Mortgages Demystified

 

First-time homebuyers have plenty of questions about the process and that’s to be expected. Anything can be confusing the first time you do it. If you won’t be paying cash for a home, you’ll need to get a loan, or mortgage as it’s commonly known when buying a house.

Mortgages come in an assortment of flavors, which only adds to the confusion. Let’s see if we clue you in on the basics.

The Most Popular

The fixed-rate mortgage is the most common and popular among first-time homebuyers. Although the repayment period may vary (you choose, whether it’s 15, 20 or 30 years), the interest rate remains steady throughout the life of the loan. You’ll understand why this is important when we get to variable rate loans.

The benefit of a fixed-rate mortgage is that you’ll know how much your payment will be every month ― it won’t change.

Variable Rate Mortgage

You may have seen this loan referred to as an ARM, which stands for adjustable rate mortgage. With this loan, the interest rate adjusts at certain points to match the market. A 5/1 ARM, for instance will remain fixed for the first five years and then it may change every year for the rest of the life of the loan. If the interest rate changes, your payment may as well.

The benefit of an ARM is that it carries a lower initial interest rate. If you only plan on living in the home for 10 years, you may want to pursue a 10-year ARM to get a low, fixed interest rate. There is a danger in this, however, because one never knows what life will be like 10 years or even five years down the road.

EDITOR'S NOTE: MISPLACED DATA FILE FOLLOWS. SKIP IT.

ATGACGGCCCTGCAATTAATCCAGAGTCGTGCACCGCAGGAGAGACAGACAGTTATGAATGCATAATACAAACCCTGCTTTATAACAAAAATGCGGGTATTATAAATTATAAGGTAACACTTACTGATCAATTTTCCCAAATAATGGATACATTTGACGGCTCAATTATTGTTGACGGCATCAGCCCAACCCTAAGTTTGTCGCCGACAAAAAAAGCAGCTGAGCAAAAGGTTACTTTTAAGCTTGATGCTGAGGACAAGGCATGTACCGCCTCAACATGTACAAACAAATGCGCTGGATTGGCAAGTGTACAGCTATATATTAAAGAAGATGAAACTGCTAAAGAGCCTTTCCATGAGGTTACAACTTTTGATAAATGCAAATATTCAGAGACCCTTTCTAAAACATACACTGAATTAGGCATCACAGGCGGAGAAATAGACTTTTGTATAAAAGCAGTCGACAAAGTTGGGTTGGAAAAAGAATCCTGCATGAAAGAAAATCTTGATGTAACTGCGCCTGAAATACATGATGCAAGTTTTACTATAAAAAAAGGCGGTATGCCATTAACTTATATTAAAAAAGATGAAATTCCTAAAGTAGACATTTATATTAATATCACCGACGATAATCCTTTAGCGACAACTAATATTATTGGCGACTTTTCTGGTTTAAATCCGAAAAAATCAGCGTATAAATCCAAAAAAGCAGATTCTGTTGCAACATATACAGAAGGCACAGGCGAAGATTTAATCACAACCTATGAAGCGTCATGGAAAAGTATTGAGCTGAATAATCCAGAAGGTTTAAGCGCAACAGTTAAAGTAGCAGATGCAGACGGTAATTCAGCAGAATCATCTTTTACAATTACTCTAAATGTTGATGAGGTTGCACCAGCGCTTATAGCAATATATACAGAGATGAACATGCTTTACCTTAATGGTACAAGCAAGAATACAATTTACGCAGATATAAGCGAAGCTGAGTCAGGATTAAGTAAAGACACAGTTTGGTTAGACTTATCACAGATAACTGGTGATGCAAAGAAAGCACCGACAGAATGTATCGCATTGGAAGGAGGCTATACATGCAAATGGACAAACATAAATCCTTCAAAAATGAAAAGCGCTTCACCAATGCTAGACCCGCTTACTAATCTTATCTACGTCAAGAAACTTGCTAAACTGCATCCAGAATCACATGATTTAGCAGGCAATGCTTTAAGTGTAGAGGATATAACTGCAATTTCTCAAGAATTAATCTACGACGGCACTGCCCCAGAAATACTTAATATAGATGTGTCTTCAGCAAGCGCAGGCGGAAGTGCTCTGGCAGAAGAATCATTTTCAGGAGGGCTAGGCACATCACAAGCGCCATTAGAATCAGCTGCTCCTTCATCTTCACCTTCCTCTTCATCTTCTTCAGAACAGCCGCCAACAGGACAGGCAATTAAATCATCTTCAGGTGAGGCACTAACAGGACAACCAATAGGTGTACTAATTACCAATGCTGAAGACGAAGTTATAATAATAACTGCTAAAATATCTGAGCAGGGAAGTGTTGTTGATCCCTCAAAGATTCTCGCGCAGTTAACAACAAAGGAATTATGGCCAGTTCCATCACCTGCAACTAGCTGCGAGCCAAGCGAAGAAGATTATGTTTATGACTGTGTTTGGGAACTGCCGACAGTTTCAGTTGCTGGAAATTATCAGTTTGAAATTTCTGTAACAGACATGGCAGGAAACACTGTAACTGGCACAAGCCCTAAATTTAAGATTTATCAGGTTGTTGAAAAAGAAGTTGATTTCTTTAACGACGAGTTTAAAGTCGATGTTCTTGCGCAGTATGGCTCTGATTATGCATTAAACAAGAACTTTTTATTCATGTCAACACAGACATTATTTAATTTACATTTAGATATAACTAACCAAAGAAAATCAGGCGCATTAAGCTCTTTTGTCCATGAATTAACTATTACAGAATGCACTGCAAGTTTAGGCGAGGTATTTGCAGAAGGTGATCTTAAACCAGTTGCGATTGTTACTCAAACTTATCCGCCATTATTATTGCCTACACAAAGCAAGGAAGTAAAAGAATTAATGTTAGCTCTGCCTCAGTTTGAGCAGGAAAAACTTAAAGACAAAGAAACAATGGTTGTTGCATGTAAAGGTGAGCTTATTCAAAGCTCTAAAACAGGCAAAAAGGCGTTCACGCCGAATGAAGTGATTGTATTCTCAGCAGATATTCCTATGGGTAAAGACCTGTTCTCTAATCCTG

Interest-Only

An interest-only mortgage is exactly what it sounds like: during the initial period of the loan (five or 10 years), you will pay only the interest. None of your payments will go toward paying down the loan’s principal. At the end of this period you will be responsible for either paying a balloon payment for the principal or your payments may increase according to how many years are remaining on the term.

The benefit of an interest-only loan is that during the initial period, mortgage payments are small.

Borrowers that choose interest-only loans typically feel that either their income will increase by the end of the initial period or they may plan on refinancing at that point.

Owner-Financed

While not as common as the previous two types of mortgages, some sellers are willing to finance a buyer with a decent down payment. In a seller carryback, the owner will finance a percentage of the loan.

This type of financing can take many forms, such as the lease option, land contract, junior mortgage or assumable mortgage. If you find a seller willing to finance the loan, run it by your lawyer and accountant before signing anything.

While the above financing options aren’t the only mortgages out there, they are the ones for which we receive the most questions. Other types include the VA, USDA and FHA loans, jumbo loans and reverse mortgages, among others.

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